THE TRUTH CAN BE DEVASTATING, FRIGHTENING, AND DEADLY!

 

Some truths can be deadly.

Danielle isn’t mopey or filled with teenage angst. Danielle and her cousin were abducted, drugged, and raped. But her cousin doesn’t remember, and her best friend won’t believe her. Now, her predators have returned, stalking her, harassing her at every turn. Nightmares plague her sleep, pushing her to the brink of exhaustion. Isolated, terrified, and grief-stricken, Danielle is paralyzed, unable to face the unmerciful world around her. Can she awaken her spirit and blossom into a woman of defiance and courage before the darkness eclipses her sanity?

Shattering Truths, the first volume in the Deadly Veils series, is a haunting and heartbreaking coming of age story. In the tradition of Judy Blume, and following in the footsteps of Thirteen Reasons Why, author Kyrian Lyndon doesn’t shy away from exploring the darker side of life that every teenage girl fears. Filled with suspense, a heart wrenching emotional journey, and twists that will leave you breathless, Shattering Truths will take hold of you on page one and never let go.

YOU CAN DOWNLOAD THIS KINDLE BOOK FOR FREE ON AMAZON.COM BETWEEN MARCH 15 AND MARCH 19!! SEE LINK BELOW. READ SAMPLE CHAPTER, REVIEWS, AND MORE!!!

Chapter One:

Glastonbury, Connecticut, 1987

There was no blood. I was dead inside, but not bleeding. Zipping my shorts in a daze, I focused on the brown and gold hues of the wall tiles. I washed my hands over the sink, avoiding my reflection. The hexagon-shaped mirror was antique and gilded. I now felt debased in its presence as well as in these familiar surroundings. After turning off the faucet, I stood there for a moment, and then hastened to my room.

The brass bed, dressed in white eyelet sheets and frilly pink bedding, was an update of my choosing. The nativity scene plaque on the wall above it had been there throughout my childhood—Mother Mary in a protective stance over Baby Jesus. I suppose the intention was to comfort and protect me. Still, I lined the bed with stuffed teddy bears and kept a sixteen-inch porcelain doll with golden hair and dark blue eyes on my white dresser. She wore a pink Victorian dress with lace trim and glimmering beads and a hat to match. I picked her up now and held her tightly to my chest. A tear fell as I snuggled her to me for as long as I could. After setting her down, I approached the window.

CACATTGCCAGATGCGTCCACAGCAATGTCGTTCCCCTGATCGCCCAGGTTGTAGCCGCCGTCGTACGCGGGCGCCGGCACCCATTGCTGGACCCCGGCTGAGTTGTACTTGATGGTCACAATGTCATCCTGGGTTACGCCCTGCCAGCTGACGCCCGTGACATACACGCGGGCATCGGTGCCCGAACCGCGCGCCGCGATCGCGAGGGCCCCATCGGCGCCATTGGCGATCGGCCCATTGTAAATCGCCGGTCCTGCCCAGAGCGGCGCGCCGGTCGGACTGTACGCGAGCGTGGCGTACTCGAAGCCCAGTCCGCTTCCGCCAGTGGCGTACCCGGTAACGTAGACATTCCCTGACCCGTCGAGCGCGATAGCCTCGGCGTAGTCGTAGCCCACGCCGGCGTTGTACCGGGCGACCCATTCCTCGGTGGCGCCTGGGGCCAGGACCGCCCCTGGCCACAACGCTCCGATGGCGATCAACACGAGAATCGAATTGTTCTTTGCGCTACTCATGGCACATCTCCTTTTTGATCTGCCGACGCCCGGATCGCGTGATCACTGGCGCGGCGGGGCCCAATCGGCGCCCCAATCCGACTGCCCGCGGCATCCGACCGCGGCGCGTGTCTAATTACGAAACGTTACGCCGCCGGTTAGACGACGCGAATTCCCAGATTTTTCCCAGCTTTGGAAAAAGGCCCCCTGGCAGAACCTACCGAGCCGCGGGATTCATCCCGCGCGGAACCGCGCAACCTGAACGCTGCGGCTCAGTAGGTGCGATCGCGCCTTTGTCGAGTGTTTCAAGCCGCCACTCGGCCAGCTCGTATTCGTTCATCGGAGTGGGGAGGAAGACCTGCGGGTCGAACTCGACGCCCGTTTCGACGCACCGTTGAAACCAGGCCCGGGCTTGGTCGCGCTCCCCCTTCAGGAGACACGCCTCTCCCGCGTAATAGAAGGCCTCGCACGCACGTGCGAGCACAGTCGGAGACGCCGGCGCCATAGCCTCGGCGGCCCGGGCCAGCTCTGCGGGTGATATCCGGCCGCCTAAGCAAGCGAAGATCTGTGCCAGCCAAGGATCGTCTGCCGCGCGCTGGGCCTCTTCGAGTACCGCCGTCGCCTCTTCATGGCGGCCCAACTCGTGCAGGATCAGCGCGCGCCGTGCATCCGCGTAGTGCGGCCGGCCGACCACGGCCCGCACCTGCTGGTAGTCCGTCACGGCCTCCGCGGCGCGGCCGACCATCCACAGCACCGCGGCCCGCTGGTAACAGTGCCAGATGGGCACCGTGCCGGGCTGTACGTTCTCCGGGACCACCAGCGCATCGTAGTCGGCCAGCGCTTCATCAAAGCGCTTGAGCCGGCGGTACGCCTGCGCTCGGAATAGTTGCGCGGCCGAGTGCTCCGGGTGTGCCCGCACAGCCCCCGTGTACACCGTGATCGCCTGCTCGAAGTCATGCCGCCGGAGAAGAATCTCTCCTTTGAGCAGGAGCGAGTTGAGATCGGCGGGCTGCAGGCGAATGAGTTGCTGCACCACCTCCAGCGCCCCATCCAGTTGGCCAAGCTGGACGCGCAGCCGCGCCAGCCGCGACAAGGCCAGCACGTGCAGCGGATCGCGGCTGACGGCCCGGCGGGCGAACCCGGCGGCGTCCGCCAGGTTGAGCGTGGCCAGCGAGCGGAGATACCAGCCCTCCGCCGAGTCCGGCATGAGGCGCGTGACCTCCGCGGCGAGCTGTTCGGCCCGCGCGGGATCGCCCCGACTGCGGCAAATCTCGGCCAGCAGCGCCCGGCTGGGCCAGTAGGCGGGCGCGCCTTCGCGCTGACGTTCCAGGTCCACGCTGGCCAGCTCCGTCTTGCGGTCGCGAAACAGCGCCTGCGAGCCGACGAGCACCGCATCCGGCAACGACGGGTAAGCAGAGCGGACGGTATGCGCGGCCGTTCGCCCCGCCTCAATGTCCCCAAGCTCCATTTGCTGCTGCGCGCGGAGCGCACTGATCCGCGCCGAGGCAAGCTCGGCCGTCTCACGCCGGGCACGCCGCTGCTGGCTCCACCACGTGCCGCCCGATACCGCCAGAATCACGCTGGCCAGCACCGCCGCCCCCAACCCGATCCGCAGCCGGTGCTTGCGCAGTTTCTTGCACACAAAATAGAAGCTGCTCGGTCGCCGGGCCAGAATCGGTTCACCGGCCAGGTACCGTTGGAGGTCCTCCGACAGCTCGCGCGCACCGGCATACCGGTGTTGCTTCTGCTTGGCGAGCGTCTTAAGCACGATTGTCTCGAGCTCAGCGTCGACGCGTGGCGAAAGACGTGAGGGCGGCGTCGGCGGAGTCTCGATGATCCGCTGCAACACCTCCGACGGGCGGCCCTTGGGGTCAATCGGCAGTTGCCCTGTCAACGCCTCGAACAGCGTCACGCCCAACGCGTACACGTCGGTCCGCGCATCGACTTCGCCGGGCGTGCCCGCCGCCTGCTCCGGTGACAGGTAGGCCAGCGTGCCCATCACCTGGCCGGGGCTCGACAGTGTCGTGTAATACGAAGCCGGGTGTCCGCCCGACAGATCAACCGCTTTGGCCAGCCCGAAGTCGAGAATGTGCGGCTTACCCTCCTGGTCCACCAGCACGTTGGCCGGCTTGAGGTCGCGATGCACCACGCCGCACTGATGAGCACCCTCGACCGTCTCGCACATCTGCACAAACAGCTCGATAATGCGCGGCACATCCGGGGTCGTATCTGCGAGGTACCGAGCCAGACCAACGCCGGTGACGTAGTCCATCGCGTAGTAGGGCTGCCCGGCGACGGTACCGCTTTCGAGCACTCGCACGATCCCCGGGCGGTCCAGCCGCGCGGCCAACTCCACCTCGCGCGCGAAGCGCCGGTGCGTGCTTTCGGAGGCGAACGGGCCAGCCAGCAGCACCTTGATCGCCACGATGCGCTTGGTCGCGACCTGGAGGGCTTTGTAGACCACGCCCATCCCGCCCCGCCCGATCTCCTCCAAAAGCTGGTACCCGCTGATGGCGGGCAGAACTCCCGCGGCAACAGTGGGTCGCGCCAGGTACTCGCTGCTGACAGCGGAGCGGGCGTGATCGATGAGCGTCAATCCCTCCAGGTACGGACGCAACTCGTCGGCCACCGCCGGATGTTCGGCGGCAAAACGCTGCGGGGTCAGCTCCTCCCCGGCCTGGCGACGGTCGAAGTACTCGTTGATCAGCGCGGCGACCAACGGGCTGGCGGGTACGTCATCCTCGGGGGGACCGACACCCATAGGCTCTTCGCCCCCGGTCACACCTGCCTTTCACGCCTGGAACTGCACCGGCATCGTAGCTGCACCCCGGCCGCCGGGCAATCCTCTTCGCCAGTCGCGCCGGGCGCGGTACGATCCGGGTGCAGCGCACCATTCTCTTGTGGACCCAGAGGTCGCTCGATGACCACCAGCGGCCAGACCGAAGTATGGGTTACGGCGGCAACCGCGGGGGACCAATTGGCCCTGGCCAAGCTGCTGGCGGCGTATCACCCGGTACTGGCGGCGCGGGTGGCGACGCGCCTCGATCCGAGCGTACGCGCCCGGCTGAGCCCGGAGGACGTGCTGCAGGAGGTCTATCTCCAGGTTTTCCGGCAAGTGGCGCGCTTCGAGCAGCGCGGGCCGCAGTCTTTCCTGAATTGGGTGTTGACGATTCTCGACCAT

I could see far from these foothills. A woodlot of mixed forest surrounded our home. In one direction, I saw the Hartford skyline—in another, steep, rolling hills in their divine and blissful glory. My room faced the direction of Old Buckingham, not half a mile away. The ancient cemetery was set back from the road, just beyond a fortress of trees. We heard stories of weeping spirits, distant cries of agony, and diaphanous circles of white light floating above and between the tombstones. I never knew whether people convinced themselves of these things or merely embellished the truth. One thing I knew did happen: Fierce hurricane winds had nearly destroyed the little church on its grounds.

Much as I loved this house, it was an eerie place to grow up. That had little to do with ghost stories. I would lie awake in my bed at night, listening to the sounds of darkness—imagining that the hoarse caw of the crows warned of impending doom. I got this sense of urgency from yapping dogs, yelping coyotes, and the ear-piercing whistles of the woodchucks. Some nights, even the benign chirping of crickets grew louder and more intense with each moment.

I prayed, always.

Watching from the window now, I felt like some reclusive old person who got all the neighbors whispering. I watched for a dusty black Cutlass Supreme, needing to make certain it was nowhere in sight.

The phone rang, and I panicked. My father had mounted it to the wall between my room and the master bedroom, so I had to leave the room to answer it.

“Hello, Danielle,” the voice cooed.

Sickened to my core, I hung up.

It rang again, the innocuous ivory phone that seemed suddenly possessed. I wanted to rip it off the wall.

I lifted the receiver.

“Don’t hang up.” It was the other guy.

“Stop calling here!” I ended the call with a slam.

They had the gall to utter my name! They sounded so casual, so elated—as if the atrocity I had endured earlier that day had been mutually rewarding. Granted, it could have been worse, and yet a part of me had died. More unsettling still, they knew where to find me.

Available now on:

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REVIEWS

“I find it difficult to express the depth to which she pierces emotional barriers in order to share the struggles the characters in the book were required to face. I was literally brought to tears on a couple of occasions. Her profound understanding of human emotion and spirituality are evident in her poetry as well. Basically, a brilliantly written novel by a brilliant writer. I can’t wait to read more from her.” – Reservoirguy

“Deeply nostalgic and full of the dark, seething pressures of youth, combined with the colorful background of the late 1980s, Kyrian Lyndon’s first book in her Dead Veils series will transport you to another place where secrets can kill…or set a lost soul free. An amazing literary journey!” –K. H. Koehler

“A gripping and emotional story about trauma and abuse…” – Elizabeth Greschner

“A dark, alluring and fascinating book about a girl trying to crawl out of the darkness and despair and grow in strength and spirit.” –Books Are Love

“While this is a young adult, I know both teens and adults will enjoy this book. Fans of 13 Reasons Why will devour this book!” –N.N. Light